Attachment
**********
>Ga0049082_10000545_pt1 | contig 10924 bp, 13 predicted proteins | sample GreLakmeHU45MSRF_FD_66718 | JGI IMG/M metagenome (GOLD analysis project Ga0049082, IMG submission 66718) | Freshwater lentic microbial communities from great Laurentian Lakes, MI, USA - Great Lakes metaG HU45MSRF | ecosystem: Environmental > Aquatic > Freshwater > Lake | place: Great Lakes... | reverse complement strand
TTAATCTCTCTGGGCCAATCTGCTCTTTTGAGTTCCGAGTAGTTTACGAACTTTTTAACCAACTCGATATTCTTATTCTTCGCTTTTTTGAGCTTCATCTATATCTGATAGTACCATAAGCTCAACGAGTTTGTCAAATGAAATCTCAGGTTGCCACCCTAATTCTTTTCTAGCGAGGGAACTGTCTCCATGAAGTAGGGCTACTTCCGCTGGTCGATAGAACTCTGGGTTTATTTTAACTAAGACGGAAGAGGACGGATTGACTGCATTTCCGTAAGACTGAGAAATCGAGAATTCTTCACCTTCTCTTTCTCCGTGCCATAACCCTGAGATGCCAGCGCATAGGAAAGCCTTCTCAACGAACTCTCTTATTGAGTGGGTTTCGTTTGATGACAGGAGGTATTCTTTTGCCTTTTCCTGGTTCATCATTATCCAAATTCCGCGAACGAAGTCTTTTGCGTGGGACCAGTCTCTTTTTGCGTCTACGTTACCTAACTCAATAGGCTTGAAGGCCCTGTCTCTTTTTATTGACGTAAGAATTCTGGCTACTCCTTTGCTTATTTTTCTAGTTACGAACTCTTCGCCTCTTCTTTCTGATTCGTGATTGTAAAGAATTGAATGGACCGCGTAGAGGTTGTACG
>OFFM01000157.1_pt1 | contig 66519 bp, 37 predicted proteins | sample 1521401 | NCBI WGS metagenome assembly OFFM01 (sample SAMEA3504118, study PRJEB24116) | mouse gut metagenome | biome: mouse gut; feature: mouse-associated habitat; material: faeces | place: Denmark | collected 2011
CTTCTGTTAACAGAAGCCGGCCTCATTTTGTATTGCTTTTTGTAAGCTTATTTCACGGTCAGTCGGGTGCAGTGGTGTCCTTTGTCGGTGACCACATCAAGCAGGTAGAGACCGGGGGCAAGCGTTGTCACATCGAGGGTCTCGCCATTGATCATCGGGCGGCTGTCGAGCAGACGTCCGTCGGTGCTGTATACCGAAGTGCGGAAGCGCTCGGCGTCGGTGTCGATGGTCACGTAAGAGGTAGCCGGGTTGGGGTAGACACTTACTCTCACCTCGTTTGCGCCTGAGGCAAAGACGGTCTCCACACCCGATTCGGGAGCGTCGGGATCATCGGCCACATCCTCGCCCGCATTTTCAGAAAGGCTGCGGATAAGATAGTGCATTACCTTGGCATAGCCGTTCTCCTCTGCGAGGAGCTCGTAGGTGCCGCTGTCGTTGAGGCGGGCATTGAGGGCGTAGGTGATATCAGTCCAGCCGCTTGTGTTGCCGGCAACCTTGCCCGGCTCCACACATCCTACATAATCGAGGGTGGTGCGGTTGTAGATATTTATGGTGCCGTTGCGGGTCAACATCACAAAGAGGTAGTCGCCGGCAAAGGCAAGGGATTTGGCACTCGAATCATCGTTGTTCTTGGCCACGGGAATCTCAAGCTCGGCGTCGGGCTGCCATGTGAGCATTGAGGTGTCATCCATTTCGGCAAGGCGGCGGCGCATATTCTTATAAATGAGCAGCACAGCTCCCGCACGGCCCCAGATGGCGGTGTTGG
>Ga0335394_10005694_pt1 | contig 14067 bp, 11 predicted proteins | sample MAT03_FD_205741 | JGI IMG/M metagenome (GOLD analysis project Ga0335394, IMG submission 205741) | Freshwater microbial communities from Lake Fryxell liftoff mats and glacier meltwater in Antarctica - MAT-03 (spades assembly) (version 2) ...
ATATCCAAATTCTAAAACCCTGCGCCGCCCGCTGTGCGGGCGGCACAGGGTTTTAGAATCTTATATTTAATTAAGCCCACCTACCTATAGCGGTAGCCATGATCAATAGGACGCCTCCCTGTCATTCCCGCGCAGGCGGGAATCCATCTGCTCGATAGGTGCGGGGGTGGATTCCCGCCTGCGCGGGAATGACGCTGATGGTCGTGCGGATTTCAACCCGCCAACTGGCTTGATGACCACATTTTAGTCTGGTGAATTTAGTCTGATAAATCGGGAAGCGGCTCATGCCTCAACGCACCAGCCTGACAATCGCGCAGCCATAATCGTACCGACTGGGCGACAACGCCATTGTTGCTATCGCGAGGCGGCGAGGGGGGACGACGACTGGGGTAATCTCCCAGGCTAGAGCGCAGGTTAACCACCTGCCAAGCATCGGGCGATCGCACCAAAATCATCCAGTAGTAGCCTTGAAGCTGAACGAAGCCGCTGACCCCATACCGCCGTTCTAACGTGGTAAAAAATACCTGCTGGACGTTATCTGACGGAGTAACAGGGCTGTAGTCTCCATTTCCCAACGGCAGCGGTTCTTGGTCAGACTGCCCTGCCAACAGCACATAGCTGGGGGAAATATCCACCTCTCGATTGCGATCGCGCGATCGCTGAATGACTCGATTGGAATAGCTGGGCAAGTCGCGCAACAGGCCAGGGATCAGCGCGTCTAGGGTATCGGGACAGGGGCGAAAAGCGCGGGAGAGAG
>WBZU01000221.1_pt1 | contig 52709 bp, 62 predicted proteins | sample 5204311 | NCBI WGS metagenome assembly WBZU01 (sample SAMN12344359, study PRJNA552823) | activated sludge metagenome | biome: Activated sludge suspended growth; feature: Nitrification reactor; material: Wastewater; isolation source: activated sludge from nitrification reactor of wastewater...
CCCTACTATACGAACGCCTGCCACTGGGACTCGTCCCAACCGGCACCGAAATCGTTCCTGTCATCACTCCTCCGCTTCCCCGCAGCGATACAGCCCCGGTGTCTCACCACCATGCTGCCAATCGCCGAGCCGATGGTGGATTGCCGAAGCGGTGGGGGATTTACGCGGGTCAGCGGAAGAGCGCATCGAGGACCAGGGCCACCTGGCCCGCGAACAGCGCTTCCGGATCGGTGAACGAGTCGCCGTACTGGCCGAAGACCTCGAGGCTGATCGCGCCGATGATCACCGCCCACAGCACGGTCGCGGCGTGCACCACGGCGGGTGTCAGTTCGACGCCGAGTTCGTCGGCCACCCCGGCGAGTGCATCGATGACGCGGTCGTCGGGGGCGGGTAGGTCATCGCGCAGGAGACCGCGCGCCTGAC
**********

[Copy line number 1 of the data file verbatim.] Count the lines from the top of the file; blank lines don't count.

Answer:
>Ga0049082_10000545_pt1 | contig 10924 bp, 13 predicted proteins | sample GreLakmeHU45MSRF_FD_66718 | JGI IMG/M metagenome (GOLD analysis project Ga0049082, IMG submission 66718) | Freshwater lentic microbial communities from great Laurentian Lakes, MI, USA - Great Lakes metaG HU45MSRF | ecosystem: Environmental > Aquatic > Freshwater > Lake | place: Great Lakes... | reverse complement strand